Unit Testing Hibernate Data Access Objects using JUnit 4 – Part I

In this article, I want to show you how to write unit tests for your DAOs. You would preferably use an in-memory db instance like HsqlDb but using a test db is perfectly fine since you’re going to rollback each db transaction. One thing to remember while doing a DAO unit test is that you’d want to test with the db provider that you are going to use in the live, except you will use a test db instance and not the live db instance. The reason for this is that let’s say you are using Hibernate just like I am doing here. You would want to test whether or not the sql queries run against the db using the specific version of hibernate works. Hibernate ships with different versions of driver classes for different db vendors, but for some reason, let’s say the encoding of the db you’re going to use in the live version does not support certain SQL queries generated by Hibernate. If you do an in-memory HSQLDB test and pass you will most likely think that will work with your specific version of db provider. I just don’t think this is accurate enough especially if your queries are complex joins. Again, the rollback feature works for you to take advantage of and regardless of whether you are using an in-memory instance or not, you would still need to populate some data before testing. How else would you test find methods? Another advice I would like to give is to try and use accurate data. I don’t mean real-values of credit cards, but data not like “AAAA” in place of a person’s name. You may run into various issues later when populating your test db with such data. One such problem I can think of is if your entities are annotated with column specifications such as length and type and you have added data that may not be 100% compatible with that. Another problem is relationships between entities.

Moving on we will have these steps:

1. Pre-requisites
2. Setting up the application context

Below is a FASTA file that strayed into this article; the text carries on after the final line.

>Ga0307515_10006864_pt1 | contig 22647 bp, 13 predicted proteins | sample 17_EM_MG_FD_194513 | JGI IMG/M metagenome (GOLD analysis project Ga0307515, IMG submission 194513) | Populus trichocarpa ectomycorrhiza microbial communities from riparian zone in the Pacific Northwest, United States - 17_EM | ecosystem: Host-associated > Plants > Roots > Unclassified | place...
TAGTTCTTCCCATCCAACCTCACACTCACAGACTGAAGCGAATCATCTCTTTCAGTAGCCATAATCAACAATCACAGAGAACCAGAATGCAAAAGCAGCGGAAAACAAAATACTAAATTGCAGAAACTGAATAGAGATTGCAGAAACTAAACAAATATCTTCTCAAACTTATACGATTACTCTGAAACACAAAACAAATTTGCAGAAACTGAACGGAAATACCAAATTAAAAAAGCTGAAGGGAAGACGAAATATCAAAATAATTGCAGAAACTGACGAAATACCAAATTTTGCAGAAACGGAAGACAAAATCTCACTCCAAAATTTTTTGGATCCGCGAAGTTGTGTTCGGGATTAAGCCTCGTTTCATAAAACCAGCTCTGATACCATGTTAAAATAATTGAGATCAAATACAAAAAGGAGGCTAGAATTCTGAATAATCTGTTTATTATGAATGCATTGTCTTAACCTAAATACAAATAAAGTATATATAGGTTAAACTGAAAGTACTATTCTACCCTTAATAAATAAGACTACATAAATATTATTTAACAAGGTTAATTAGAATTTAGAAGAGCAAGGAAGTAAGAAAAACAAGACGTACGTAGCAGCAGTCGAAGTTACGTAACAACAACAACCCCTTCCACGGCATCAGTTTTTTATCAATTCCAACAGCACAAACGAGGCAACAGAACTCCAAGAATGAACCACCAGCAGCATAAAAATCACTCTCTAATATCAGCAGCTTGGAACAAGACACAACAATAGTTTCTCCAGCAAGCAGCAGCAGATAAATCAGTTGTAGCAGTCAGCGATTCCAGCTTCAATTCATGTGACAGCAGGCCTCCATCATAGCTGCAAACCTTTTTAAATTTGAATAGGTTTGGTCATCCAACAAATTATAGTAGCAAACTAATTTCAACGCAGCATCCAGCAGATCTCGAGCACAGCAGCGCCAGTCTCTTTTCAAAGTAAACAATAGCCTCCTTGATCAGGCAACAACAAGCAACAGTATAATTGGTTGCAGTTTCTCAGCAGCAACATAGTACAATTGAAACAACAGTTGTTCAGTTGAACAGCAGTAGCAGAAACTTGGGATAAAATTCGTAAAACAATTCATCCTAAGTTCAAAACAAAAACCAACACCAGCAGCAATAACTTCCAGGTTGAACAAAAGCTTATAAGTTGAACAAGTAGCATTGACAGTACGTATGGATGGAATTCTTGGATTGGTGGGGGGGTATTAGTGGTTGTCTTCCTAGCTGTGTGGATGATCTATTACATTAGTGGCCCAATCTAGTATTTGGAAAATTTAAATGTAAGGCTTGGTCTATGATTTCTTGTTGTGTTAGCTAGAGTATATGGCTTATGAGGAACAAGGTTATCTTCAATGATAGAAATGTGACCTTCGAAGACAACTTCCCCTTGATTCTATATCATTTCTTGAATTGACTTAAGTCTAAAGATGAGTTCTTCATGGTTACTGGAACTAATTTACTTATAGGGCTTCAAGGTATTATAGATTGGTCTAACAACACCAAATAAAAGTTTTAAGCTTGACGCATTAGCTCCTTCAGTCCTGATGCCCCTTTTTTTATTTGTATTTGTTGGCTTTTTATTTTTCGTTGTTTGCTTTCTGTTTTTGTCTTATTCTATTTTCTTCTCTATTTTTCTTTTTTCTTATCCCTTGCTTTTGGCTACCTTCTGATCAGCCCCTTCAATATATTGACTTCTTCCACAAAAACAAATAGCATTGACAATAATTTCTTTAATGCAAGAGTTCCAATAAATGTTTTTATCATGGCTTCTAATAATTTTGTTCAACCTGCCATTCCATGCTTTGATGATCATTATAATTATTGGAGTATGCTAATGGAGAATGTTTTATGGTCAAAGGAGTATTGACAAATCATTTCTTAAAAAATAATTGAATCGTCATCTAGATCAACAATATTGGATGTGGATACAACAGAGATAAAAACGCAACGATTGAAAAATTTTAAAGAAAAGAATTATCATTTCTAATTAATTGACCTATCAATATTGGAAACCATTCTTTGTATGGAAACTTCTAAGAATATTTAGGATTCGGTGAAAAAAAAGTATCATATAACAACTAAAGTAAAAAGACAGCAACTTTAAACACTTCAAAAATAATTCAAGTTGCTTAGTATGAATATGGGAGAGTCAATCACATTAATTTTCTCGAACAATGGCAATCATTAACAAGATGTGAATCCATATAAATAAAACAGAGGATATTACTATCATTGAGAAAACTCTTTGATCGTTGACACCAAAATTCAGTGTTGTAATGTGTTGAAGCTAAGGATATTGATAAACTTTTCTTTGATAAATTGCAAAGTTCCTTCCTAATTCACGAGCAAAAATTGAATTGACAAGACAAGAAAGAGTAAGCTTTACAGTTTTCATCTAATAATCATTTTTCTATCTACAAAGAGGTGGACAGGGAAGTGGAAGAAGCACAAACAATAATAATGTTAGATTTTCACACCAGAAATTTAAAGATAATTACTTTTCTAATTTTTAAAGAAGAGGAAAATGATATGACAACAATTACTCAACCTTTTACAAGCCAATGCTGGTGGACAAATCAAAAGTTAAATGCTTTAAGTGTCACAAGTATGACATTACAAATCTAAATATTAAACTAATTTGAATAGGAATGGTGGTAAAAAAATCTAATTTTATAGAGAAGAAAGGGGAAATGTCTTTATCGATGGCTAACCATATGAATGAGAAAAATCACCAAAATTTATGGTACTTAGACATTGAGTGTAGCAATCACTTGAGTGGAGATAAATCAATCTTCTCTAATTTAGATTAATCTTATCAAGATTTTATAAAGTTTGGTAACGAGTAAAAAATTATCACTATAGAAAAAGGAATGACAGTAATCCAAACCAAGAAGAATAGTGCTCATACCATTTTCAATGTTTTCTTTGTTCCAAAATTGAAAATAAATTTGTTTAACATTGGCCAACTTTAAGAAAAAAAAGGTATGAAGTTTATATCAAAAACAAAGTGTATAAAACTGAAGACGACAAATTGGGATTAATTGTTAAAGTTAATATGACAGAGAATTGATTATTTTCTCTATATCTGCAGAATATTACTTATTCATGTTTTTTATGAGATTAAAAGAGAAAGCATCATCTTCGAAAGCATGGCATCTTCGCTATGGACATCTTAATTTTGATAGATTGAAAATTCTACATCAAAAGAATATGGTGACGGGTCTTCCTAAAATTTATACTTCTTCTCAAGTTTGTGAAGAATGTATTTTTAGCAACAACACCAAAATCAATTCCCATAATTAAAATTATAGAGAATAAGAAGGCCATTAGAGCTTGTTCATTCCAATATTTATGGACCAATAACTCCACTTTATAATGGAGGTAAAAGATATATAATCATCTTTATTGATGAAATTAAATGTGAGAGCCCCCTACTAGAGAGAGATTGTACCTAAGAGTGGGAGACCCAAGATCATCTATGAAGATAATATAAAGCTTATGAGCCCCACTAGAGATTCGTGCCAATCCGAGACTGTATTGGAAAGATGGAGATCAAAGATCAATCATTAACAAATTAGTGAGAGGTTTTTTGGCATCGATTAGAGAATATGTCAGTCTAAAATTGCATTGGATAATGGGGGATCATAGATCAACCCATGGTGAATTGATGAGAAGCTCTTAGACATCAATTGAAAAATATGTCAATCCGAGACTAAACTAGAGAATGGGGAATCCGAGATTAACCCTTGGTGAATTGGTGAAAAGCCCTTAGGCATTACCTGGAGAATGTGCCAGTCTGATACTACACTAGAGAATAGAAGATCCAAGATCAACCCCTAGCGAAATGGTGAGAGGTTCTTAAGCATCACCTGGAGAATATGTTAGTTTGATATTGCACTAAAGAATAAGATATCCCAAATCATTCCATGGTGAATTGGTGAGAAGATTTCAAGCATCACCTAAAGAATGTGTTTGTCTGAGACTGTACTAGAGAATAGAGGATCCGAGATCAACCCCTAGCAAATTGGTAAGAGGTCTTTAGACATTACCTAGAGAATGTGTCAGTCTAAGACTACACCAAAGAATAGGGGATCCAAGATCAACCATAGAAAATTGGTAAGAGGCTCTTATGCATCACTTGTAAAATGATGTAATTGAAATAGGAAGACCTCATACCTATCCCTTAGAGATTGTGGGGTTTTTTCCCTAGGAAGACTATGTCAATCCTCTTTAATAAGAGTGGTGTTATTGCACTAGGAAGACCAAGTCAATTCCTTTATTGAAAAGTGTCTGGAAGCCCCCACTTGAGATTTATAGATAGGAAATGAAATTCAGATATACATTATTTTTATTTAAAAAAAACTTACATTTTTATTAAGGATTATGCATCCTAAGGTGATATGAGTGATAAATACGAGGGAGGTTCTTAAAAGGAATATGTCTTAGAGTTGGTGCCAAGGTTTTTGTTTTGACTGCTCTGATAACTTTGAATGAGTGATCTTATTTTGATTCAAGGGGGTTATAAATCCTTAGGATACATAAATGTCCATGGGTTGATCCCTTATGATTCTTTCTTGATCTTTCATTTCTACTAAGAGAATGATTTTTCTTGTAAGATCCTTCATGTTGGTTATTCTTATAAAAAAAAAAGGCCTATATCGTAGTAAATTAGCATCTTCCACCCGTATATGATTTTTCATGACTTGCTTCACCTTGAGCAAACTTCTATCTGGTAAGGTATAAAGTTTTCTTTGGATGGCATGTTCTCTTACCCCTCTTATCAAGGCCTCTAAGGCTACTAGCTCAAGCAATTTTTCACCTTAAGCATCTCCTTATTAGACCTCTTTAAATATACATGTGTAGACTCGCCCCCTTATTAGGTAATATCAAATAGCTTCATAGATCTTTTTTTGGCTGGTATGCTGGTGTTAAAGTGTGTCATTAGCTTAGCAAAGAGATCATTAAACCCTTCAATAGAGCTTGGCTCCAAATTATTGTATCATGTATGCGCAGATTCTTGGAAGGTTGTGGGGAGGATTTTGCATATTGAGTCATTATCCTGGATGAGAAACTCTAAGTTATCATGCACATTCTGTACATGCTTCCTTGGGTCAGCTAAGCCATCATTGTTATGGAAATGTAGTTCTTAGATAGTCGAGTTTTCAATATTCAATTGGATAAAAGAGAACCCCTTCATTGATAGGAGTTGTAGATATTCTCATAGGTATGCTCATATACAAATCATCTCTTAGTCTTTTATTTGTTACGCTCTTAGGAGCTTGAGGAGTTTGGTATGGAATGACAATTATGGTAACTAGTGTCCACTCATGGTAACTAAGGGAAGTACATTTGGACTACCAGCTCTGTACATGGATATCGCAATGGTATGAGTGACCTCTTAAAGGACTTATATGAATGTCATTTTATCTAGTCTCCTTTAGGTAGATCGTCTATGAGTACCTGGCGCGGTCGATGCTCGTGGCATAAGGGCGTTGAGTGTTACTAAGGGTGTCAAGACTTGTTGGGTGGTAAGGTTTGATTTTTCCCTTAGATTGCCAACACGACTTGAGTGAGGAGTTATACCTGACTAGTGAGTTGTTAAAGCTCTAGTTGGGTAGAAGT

3. Writing Domain and DAO interface
4. Writing DAO unit tests
5. Writing DAO implementations

I will cover 1 and 2 in this part to have the framework in place. In the next part we will write our domain (just one) and dao interface, dao unit test and then dao implementation. This is a logical order because we would want to test first an then see what we need in order for the test to pass. That ‘what we need’ will go into our implementation. This is called, as you might have guessed it, Test Driven Approach.

Pre-requisites

* Spring Core library for dependency injection. We are also going to use SpringJunit4ClassRunner for unit testing.
* Hibernate 3.x. We will be using Hibernate’s Criteria, specifically, Detached Criteria. For more info on using Criteria look here.
* MySQL db.

You can use Maven to configure all of these. Here’s what part of the pom.xml looks like. If you need more help on configuring a maven project please look at my “How to setup a Maven Java Enterprise Application”. You can find that under the category “Deployment”. Here’s the list of artifacts you’ll need:

<dependency>
<groupId>commons-dbcp</groupId>
<artifactId>commons-dbcp</artifactId>
<version>1.2.2</version>
</dependency>
<dependency>
<groupId>org.hibernate</groupId>
<artifactId>hibernate-core</artifactId>
<version>3.3.2.GA</version>
</dependency>
<dependency>
<groupId>org.hibernate</groupId>
<artifactId>hibernate-annotations</artifactId>
<version>3.3.1.GA</version>
</dependency>
<dependency>
<groupId>org.hibernate</groupId>
<artifactId>hibernate-commons-annotations</artifactId>
<version>3.3.0.ga</version>
</dependency>
<dependency>
<groupId>javassist</groupId>
<artifactId>javassist</artifactId>
<version>3.6.0.GA</version>
</dependency>
<dependency>
<groupId>org.slf4j</groupId>
<artifactId>slf4j-jcl</artifactId>
<version>1.5.8</version>
</dependency>
<dependency>
<groupId>mysql</groupId>
<artifactId>mysql-connector-java</artifactId>
<version>5.1.16</version>
</dependency>
<dependency>
<groupId>org.springframework</groupId>
<artifactId>spring-test</artifactId>
<version>${spring.framework.version}</version> <!--version 3.0.5.RELEASE -->
<scope>test</scope>
</dependency>
<dependency>
<groupId>org.springframework</groupId>
<artifactId>spring-context</artifactId>
<version>${spring.framework.version}</version>